Black-tailed Skimmer. Flight period mid May to early August. I find this one difficult to approach and often use a tele-photo zoom lens rather than a macro lens. Males can be mistaken for Broad-bodied or Scarce Chaser. The Black-tailed Skimmer has a longer body and lacks any dark patches at the wing base where the wings join the body.
Keeled Skimmer. Flight period end of May to end of August. I have only had the pleasure of photographing these insects once and found them to be quite wary but approachable with great care. Males are stunning insects with the powder blue abdomen. The eyes of the males are more blue than the Black-tailed Skimmer and the Keeled Skimmer has yellowish shoulder stripes absent in the Black-tailed Skimmer.
There are more than 600 named species of spider in the UK although around half of them are very small being no more than 3mm long. Spiders belong to the order Araneae.
Usually quite difficult to photograph as many of them will take fright and hide as soon as they detect your presence.
I like to be able to show at least a couple of the spiders eyes in my photographs if possible. Most spiders have more than two eyes and can have up to eight eyes.
All the photos in this gallery are taken in my front garden (apart from the wagtails which were taken in the back garden) Although the garden is quite small I manage to attract a good number of species by feeding a large variety of food.
Some of the photographs have been taken from an open bedroom window with the camera mounted on a hide clamp attached to the bedroom windowsill. I have a tall high backed chair that I can sit on that brings me up to just the right height. Others have been taken from just inside my front door, again using the tall high backed chair.
There are some advantages in a small garden in that the birds are well within range of my 400mm lens and there is unlimited tea or coffee on tap. The disadvantage of this is that in the mornings I'm shooting into the sun (when it happens to shine anyway) so It's usually an afternoon or dull morning job and then I often have to use flash to get the detail I like.
The feeding station itself is a metal pole construction with four arms for hanging feeders on. As I'm sure you will be aware black metal and feeders aren't the best looking setting for bird photography so I have overcome this by fastening natural looking branches to the metal pole. This is achieved by using plastic tie wraps that can be bought from garden centres. The branches project well above the actual feeders so the birds use the branches to perch before dropping down to the feeders and this provides great photo opportunities. The branches can easily be changed when they are past there best.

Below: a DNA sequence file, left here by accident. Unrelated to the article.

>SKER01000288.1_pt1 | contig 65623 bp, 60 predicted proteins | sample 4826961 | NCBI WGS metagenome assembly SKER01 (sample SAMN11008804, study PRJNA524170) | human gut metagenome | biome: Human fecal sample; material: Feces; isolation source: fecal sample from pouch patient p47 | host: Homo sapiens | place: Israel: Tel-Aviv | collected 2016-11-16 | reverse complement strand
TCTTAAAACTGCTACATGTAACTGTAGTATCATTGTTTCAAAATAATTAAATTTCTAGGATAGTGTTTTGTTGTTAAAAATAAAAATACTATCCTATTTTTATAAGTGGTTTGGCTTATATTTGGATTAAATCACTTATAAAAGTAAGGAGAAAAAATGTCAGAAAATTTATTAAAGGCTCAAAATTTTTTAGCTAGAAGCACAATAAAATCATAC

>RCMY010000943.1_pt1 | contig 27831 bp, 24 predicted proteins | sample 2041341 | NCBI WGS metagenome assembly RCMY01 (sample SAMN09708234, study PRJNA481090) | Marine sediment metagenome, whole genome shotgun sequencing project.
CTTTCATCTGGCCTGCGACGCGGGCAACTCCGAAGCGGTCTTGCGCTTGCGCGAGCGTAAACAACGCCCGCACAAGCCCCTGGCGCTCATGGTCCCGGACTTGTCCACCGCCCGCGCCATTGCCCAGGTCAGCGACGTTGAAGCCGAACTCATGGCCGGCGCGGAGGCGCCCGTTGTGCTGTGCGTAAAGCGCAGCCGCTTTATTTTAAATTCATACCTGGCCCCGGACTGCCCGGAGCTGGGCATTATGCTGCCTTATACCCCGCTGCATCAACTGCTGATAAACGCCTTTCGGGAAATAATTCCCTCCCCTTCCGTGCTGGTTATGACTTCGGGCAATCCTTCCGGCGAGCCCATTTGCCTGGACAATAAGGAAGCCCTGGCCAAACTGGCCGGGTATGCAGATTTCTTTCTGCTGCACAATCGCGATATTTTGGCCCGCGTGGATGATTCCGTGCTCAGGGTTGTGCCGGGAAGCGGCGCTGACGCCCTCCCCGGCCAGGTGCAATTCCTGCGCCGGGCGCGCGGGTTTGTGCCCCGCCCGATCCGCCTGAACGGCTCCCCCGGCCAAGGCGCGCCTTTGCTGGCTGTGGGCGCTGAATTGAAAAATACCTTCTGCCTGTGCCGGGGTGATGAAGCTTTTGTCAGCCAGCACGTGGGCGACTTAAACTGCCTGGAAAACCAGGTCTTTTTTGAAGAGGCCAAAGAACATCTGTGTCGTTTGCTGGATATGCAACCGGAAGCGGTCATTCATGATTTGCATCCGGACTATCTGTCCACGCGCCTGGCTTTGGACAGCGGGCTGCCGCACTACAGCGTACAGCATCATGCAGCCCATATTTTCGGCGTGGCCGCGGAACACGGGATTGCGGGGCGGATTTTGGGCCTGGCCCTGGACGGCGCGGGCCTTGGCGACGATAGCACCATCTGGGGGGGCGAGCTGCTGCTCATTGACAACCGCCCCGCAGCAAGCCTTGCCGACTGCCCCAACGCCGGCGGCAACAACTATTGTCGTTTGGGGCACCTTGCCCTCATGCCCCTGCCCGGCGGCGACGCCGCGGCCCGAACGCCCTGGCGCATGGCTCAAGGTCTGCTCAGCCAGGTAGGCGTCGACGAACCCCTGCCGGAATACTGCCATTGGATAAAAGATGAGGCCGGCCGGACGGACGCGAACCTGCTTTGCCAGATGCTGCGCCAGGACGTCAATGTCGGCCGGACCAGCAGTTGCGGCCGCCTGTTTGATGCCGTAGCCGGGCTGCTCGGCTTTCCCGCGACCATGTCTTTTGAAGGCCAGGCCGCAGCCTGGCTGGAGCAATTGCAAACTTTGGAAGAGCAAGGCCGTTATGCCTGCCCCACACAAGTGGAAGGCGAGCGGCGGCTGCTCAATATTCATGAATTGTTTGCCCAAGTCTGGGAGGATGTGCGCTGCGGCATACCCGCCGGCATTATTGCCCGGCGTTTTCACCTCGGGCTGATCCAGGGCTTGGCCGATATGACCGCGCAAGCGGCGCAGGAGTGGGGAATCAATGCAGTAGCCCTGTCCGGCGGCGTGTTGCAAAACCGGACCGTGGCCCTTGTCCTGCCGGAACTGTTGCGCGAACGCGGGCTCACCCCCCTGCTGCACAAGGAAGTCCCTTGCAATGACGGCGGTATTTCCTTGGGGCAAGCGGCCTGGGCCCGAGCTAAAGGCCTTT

Cheating some may say but this is why I have given you this information, as long as it's stated that this is how it's done it's a matter of personal opinion if it's cheating or not. Anyway I see no difference in this method than baiting certain spots in the wild to attract certain species, same end result.
As you will probably notice from the amount of photographs in this gallery in flight photography is a great favourite of mine.
I find it very challenging but at the same time very satisfying, especially when I manage to get it right. There are many aspects that need to be considered in taking good flight photographs, so I have given a few tips below.
I'm not guaranteeing that after reading these tips that you will be able to take good bird in flight shots but this is the way I do it and I think you will agree that this method works for me.
As you read these tips you will find that in general I use Canon's terminology for most of the camera and lens settings etc. However other makes of cameras usually have the same or very similar settings that can be applied although they may be named slightly differently.
I would recommend a DSLR camera body that can shoot at least five frames per second in continuous shooting mode. The more frames per second the better as this will give you a greater chance of catching the wings of the bird in the position you most desire. This isn't to say you can't shoot birds in flight at less than five frames per second it just means your hit rate of keepeable shots may be lower.
Ideally a fast focussing telephoto lens. I use the Canon 400mm F5.6L USM lens. It's probably not the fastest 400mm lens but it is light for a 400mm, it's exceptionally sharp even wide open and it's generally acknowledged as one of the best lenses available for in flight photography. I wouldn't attempt birds in flight with anything less than a 300mm lens and idealy 400mm. 500mm lenses and zoom lenses can be used but generally the higher the magnification the larger and heavier the lens. This makes hand holding the lens much harder and can be very tiring on the arms. It is possible to use a tripod for photographing birds in flight but personally having tried this I found a tripod to be far to restricting and I missed many shots that would have been possible if I had been hand holding.
I am now also using the Canon 500mm F4 USM IS lens for a lot of my in flight shots finding that the longer reach gives me a few more opportunities than the Canon 400mm F5.6L lens. It is heavy without a doubt but I seem to have found a technique with it that works for me.